Almost twice as many piece rate workers suffer from workplace injuries as those on standard contracts, according to research from Lancaster University Management School. The increased productivity gained by employers from piece rate work is lost through increased absence and the cost of compensation, the authors note.
The researchers, writing in this month's edition of the Journal of Population Economics, looked at the experiences of 33,000 employees across Europe and found 14.4 per cent of piece rate workers had suffered from a workplace injury - most commonly back and other musculoskeletal problems - compared with 7.5 per cent of non-piece rate employees. They say after taking into account the greater levels of hazard and strain involved in particular jobs, workers are 5 per cent more likely to suffer an injury when on a piece rate contract.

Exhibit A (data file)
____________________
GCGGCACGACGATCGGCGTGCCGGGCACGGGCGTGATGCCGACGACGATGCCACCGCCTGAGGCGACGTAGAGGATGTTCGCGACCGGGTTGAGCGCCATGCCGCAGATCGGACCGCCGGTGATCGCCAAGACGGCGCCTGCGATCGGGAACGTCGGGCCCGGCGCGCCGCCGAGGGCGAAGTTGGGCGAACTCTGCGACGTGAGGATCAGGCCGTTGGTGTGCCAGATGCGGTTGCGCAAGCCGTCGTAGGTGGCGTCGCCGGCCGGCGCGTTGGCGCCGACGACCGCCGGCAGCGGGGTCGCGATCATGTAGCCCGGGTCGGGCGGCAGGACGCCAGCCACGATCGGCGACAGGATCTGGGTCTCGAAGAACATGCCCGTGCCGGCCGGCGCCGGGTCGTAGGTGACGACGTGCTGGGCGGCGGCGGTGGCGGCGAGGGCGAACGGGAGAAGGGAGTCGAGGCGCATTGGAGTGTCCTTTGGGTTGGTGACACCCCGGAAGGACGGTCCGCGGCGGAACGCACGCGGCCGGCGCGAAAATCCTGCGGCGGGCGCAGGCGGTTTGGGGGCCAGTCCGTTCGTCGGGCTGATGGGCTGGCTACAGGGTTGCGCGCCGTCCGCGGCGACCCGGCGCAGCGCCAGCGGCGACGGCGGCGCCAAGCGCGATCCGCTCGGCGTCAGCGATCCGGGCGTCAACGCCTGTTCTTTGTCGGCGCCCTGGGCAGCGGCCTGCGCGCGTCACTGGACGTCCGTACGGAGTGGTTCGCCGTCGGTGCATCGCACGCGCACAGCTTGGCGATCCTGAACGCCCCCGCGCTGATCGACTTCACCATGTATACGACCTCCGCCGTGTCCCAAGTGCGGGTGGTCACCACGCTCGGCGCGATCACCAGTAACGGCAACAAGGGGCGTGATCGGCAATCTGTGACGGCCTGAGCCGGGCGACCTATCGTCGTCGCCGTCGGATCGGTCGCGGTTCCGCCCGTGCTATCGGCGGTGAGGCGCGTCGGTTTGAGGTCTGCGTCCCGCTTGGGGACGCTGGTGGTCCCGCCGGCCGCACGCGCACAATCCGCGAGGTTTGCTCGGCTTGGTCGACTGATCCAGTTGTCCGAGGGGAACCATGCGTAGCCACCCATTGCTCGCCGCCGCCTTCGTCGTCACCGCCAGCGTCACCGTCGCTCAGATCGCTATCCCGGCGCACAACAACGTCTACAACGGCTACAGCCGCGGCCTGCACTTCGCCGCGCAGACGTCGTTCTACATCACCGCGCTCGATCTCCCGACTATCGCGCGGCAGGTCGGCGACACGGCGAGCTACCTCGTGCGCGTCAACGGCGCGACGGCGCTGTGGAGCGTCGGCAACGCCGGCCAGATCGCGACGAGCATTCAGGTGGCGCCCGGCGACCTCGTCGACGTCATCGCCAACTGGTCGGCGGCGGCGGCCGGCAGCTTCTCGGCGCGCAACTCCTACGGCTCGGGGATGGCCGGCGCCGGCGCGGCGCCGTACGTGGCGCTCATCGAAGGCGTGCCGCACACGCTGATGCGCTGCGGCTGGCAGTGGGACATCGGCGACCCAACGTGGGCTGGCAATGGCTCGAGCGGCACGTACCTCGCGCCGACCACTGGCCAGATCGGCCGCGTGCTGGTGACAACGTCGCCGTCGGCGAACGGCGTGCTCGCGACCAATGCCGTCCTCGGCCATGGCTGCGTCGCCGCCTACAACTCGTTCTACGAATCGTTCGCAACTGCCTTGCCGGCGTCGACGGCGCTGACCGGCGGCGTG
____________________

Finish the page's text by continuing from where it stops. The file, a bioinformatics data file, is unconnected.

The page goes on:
The research was based on data from the third and fourth waves of the European Working Conditions Survey, conducted in 2000 and 2005 at the initiative of the European Foundation for the Improvement of Living and Working Conditions.
'Piece workers’, also called output workers, are paid for the number of things they make (for example, articles of clothing) or tasks they do (for example, filling envelopes).